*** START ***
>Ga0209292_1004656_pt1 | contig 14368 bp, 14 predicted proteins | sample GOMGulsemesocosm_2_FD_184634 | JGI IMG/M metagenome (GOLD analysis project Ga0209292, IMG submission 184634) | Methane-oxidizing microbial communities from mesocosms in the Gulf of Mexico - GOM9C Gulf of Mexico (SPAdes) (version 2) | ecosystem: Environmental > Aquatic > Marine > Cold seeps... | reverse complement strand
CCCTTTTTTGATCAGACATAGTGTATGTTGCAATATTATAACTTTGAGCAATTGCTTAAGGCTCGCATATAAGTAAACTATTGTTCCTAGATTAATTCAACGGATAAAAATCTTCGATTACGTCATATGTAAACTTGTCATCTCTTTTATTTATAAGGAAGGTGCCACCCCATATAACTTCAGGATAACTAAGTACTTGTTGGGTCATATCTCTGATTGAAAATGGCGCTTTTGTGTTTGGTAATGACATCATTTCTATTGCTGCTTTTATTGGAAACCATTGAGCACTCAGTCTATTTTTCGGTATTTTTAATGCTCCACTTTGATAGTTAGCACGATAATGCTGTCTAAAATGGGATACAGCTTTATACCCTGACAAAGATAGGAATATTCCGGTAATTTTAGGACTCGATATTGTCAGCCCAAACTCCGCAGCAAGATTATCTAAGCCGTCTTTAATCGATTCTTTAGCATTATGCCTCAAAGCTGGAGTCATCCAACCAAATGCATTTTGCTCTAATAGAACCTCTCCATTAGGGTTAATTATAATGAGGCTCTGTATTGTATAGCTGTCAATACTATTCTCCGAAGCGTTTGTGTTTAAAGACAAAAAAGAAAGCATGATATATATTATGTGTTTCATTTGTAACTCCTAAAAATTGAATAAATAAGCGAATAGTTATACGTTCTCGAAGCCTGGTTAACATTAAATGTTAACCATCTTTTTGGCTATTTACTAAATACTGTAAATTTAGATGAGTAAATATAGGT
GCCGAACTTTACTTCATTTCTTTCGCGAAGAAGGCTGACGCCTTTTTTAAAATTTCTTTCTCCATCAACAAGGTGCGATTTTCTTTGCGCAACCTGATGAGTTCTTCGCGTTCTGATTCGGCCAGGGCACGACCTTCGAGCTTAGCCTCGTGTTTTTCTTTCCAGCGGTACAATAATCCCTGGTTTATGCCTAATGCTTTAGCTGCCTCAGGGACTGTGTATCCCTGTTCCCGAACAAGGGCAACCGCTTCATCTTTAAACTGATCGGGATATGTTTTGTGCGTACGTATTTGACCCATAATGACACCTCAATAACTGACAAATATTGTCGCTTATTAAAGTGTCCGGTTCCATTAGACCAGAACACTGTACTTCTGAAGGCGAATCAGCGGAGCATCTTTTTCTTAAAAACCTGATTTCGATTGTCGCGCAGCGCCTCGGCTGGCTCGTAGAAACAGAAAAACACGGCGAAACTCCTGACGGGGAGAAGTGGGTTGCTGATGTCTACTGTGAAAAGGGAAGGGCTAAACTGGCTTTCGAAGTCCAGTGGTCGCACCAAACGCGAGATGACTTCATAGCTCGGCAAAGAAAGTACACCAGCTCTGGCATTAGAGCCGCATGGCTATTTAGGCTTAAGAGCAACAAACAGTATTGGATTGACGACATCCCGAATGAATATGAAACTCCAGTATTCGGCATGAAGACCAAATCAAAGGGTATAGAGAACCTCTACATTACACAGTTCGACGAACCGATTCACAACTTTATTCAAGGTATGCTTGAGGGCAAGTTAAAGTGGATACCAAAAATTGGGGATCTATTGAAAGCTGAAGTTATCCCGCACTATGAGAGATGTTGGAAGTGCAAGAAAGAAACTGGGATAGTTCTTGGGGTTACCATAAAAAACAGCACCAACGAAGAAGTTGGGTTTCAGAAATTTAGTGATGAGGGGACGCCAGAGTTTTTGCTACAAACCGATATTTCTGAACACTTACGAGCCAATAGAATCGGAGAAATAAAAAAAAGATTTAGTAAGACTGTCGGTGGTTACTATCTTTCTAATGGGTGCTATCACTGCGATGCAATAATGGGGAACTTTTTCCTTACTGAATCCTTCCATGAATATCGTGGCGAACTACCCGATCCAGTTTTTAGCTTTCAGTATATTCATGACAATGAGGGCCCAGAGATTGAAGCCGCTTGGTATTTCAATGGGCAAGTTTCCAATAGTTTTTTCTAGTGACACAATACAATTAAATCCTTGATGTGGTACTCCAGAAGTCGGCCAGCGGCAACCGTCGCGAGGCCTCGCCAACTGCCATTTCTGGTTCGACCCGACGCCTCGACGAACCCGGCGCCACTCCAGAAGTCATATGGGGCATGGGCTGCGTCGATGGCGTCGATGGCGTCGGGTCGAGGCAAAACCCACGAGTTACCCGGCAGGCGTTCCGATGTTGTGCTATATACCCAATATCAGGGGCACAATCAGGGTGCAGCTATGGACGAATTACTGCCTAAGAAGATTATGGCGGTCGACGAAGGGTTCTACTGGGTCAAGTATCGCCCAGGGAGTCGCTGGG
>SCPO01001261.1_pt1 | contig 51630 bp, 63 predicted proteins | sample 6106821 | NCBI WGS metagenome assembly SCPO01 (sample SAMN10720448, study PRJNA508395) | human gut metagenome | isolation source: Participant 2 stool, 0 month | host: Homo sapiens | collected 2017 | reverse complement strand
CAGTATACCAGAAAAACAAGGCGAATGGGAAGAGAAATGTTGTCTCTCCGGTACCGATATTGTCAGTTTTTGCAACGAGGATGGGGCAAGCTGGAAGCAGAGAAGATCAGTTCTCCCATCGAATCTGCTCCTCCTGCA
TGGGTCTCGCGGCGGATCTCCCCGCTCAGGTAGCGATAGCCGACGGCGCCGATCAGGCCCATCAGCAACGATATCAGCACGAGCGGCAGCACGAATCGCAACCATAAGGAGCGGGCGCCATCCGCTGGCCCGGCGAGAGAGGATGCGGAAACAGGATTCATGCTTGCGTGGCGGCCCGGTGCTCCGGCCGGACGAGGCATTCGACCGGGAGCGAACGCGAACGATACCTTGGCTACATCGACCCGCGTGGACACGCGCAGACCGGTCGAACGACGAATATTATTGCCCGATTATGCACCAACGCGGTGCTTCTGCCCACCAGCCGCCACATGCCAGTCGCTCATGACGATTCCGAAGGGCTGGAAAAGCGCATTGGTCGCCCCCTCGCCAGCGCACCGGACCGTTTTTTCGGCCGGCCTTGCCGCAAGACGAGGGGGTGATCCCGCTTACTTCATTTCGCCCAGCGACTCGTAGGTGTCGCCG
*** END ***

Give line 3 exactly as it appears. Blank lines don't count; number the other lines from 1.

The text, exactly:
GCCGAACTTTACTTCATTTCTTTCGCGAAGAAGGCTGACGCCTTTTTTAAAATTTCTTTCTCCATCAACAAGGTGCGATTTTCTTTGCGCAACCTGATGAGTTCTTCGCGTTCTGATTCGGCCAGGGCACGACCTTCGAGCTTAGCCTCGTGTTTTTCTTTCCAGCGGTACAATAATCCCTGGTTTATGCCTAATGCTTTAGCTGCCTCAGGGACTGTGTATCCCTGTTCCCGAACAAGGGCAACCGCTTCATCTTTAAACTGATCGGGATATGTTTTGTGCGTACGTATTTGACCCATAATGACACCTCAATAACTGACAAATATTGTCGCTTATTAAAGTGTCCGGTTCCATTAGACCAGAACACTGTACTTCTGAAGGCGAATCAGCGGAGCATCTTTTTCTTAAAAACCTGATTTCGATTGTCGCGCAGCGCCTCGGCTGGCTCGTAGAAACAGAAAAACACGGCGAAACTCCTGACGGGGAGAAGTGGGTTGCTGATGTCTACTGTGAAAAGGGAAGGGCTAAACTGGCTTTCGAAGTCCAGTGGTCGCACCAAACGCGAGATGACTTCATAGCTCGGCAAAGAAAGTACACCAGCTCTGGCATTAGAGCCGCATGGCTATTTAGGCTTAAGAGCAACAAACAGTATTGGATTGACGACATCCCGAATGAATATGAAACTCCAGTATTCGGCATGAAGACCAAATCAAAGGGTATAGAGAACCTCTACATTACACAGTTCGACGAACCGATTCACAACTTTATTCAAGGTATGCTTGAGGGCAAGTTAAAGTGGATACCAAAAATTGGGGATCTATTGAAAGCTGAAGTTATCCCGCACTATGAGAGATGTTGGAAGTGCAAGAAAGAAACTGGGATAGTTCTTGGGGTTACCATAAAAAACAGCACCAACGAAGAAGTTGGGTTTCAGAAATTTAGTGATGAGGGGACGCCAGAGTTTTTGCTACAAACCGATATTTCTGAACACTTACGAGCCAATAGAATCGGAGAAATAAAAAAAAGATTTAGTAAGACTGTCGGTGGTTACTATCTTTCTAATGGGTGCTATCACTGCGATGCAATAATGGGGAACTTTTTCCTTACTGAATCCTTCCATGAATATCGTGGCGAACTACCCGATCCAGTTTTTAGCTTTCAGTATATTCATGACAATGAGGGCCCAGAGATTGAAGCCGCTTGGTATTTCAATGGGCAAGTTTCCAATAGTTTTTTCTAGTGACACAATACAATTAAATCCTTGATGTGGTACTCCAGAAGTCGGCCAGCGGCAACCGTCGCGAGGCCTCGCCAACTGCCATTTCTGGTTCGACCCGACGCCTCGACGAACCCGGCGCCACTCCAGAAGTCATATGGGGCATGGGCTGCGTCGATGGCGTCGATGGCGTCGGGTCGAGGCAAAACCCACGAGTTACCCGGCAGGCGTTCCGATGTTGTGCTATATACCCAATATCAGGGGCACAATCAGGGTGCAGCTATGGACGAATTACTGCCTAAGAAGATTATGGCGGTCGACGAAGGGTTCTACTGGGTCAAGTATCGCCCAGGGAGTCGCTGGG